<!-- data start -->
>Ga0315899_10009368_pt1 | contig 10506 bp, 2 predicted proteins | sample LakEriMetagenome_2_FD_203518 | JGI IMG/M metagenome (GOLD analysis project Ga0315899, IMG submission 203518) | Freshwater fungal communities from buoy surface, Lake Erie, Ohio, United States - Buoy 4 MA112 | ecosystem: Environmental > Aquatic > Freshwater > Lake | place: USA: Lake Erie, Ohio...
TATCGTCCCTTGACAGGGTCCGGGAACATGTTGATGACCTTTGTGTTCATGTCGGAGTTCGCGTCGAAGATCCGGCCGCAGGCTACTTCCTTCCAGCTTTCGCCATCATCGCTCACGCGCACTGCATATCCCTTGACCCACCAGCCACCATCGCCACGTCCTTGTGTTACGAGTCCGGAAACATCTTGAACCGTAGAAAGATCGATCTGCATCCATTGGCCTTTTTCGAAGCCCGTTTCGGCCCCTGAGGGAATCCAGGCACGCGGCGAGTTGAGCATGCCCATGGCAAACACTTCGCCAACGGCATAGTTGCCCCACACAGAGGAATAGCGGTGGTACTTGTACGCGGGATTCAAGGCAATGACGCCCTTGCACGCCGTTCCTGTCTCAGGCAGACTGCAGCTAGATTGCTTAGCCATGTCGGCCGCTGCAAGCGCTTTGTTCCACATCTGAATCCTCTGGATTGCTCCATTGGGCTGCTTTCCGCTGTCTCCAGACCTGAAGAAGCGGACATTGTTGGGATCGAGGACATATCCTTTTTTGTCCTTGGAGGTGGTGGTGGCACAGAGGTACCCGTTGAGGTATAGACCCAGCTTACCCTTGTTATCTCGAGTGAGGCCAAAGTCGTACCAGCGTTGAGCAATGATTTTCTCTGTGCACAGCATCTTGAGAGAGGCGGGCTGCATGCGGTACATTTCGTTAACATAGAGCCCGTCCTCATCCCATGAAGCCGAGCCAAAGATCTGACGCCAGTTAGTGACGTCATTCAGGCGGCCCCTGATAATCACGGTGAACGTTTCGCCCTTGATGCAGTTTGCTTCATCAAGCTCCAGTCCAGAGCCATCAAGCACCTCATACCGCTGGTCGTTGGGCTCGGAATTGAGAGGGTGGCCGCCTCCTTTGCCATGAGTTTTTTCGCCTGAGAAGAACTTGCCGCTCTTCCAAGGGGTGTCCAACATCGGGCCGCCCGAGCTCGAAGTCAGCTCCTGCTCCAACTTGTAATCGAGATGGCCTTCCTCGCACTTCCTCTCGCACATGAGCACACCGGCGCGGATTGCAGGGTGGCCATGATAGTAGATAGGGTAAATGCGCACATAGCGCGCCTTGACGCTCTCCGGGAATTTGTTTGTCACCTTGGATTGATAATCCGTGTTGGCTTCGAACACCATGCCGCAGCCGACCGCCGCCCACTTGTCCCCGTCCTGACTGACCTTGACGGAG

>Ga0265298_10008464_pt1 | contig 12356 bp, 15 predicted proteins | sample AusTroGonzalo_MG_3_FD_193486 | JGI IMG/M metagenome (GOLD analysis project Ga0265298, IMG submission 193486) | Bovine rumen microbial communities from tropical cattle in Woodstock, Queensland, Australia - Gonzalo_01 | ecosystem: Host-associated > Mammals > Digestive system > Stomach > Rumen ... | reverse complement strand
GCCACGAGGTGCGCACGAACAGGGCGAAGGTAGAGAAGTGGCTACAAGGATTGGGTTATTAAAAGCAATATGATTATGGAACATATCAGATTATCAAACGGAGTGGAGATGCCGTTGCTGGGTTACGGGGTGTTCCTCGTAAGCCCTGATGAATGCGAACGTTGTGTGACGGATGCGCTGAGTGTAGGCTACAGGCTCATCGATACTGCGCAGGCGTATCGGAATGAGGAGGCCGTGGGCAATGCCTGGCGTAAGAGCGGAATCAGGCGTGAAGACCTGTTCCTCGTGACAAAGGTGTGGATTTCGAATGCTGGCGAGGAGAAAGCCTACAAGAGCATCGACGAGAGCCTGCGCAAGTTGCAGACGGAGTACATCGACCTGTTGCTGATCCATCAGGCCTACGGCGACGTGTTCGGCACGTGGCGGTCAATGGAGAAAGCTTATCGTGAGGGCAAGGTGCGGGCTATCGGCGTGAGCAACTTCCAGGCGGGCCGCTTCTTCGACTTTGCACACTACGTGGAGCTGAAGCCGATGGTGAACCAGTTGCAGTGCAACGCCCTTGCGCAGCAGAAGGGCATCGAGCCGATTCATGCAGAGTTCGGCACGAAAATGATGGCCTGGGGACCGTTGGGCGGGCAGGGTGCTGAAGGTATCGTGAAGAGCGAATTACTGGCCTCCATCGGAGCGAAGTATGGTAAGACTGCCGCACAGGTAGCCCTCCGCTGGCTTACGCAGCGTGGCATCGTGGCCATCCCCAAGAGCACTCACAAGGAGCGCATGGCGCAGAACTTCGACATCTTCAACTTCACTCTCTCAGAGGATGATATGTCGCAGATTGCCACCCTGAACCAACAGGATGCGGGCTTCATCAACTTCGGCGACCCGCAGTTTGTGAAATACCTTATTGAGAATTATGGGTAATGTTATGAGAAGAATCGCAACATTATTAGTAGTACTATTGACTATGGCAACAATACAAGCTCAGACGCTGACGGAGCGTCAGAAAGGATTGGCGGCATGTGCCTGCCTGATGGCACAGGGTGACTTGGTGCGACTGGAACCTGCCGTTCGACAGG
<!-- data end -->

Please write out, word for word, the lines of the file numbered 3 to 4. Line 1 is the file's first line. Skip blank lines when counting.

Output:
>Ga0265298_10008464_pt1 | contig 12356 bp, 15 predicted proteins | sample AusTroGonzalo_MG_3_FD_193486 | JGI IMG/M metagenome (GOLD analysis project Ga0265298, IMG submission 193486) | Bovine rumen microbial communities from tropical cattle in Woodstock, Queensland, Australia - Gonzalo_01 | ecosystem: Host-associated > Mammals > Digestive system > Stomach > Rumen ... | reverse complement strand
GCCACGAGGTGCGCACGAACAGGGCGAAGGTAGAGAAGTGGCTACAAGGATTGGGTTATTAAAAGCAATATGATTATGGAACATATCAGATTATCAAACGGAGTGGAGATGCCGTTGCTGGGTTACGGGGTGTTCCTCGTAAGCCCTGATGAATGCGAACGTTGTGTGACGGATGCGCTGAGTGTAGGCTACAGGCTCATCGATACTGCGCAGGCGTATCGGAATGAGGAGGCCGTGGGCAATGCCTGGCGTAAGAGCGGAATCAGGCGTGAAGACCTGTTCCTCGTGACAAAGGTGTGGATTTCGAATGCTGGCGAGGAGAAAGCCTACAAGAGCATCGACGAGAGCCTGCGCAAGTTGCAGACGGAGTACATCGACCTGTTGCTGATCCATCAGGCCTACGGCGACGTGTTCGGCACGTGGCGGTCAATGGAGAAAGCTTATCGTGAGGGCAAGGTGCGGGCTATCGGCGTGAGCAACTTCCAGGCGGGCCGCTTCTTCGACTTTGCACACTACGTGGAGCTGAAGCCGATGGTGAACCAGTTGCAGTGCAACGCCCTTGCGCAGCAGAAGGGCATCGAGCCGATTCATGCAGAGTTCGGCACGAAAATGATGGCCTGGGGACCGTTGGGCGGGCAGGGTGCTGAAGGTATCGTGAAGAGCGAATTACTGGCCTCCATCGGAGCGAAGTATGGTAAGACTGCCGCACAGGTAGCCCTCCGCTGGCTTACGCAGCGTGGCATCGTGGCCATCCCCAAGAGCACTCACAAGGAGCGCATGGCGCAGAACTTCGACATCTTCAACTTCACTCTCTCAGAGGATGATATGTCGCAGATTGCCACCCTGAACCAACAGGATGCGGGCTTCATCAACTTCGGCGACCCGCAGTTTGTGAAATACCTTATTGAGAATTATGGGTAATGTTATGAGAAGAATCGCAACATTATTAGTAGTACTATTGACTATGGCAACAATACAAGCTCAGACGCTGACGGAGCGTCAGAAAGGATTGGCGGCATGTGCCTGCCTGATGGCACAGGGTGACTTGGTGCGACTGGAACCTGCCGTTCGACAGG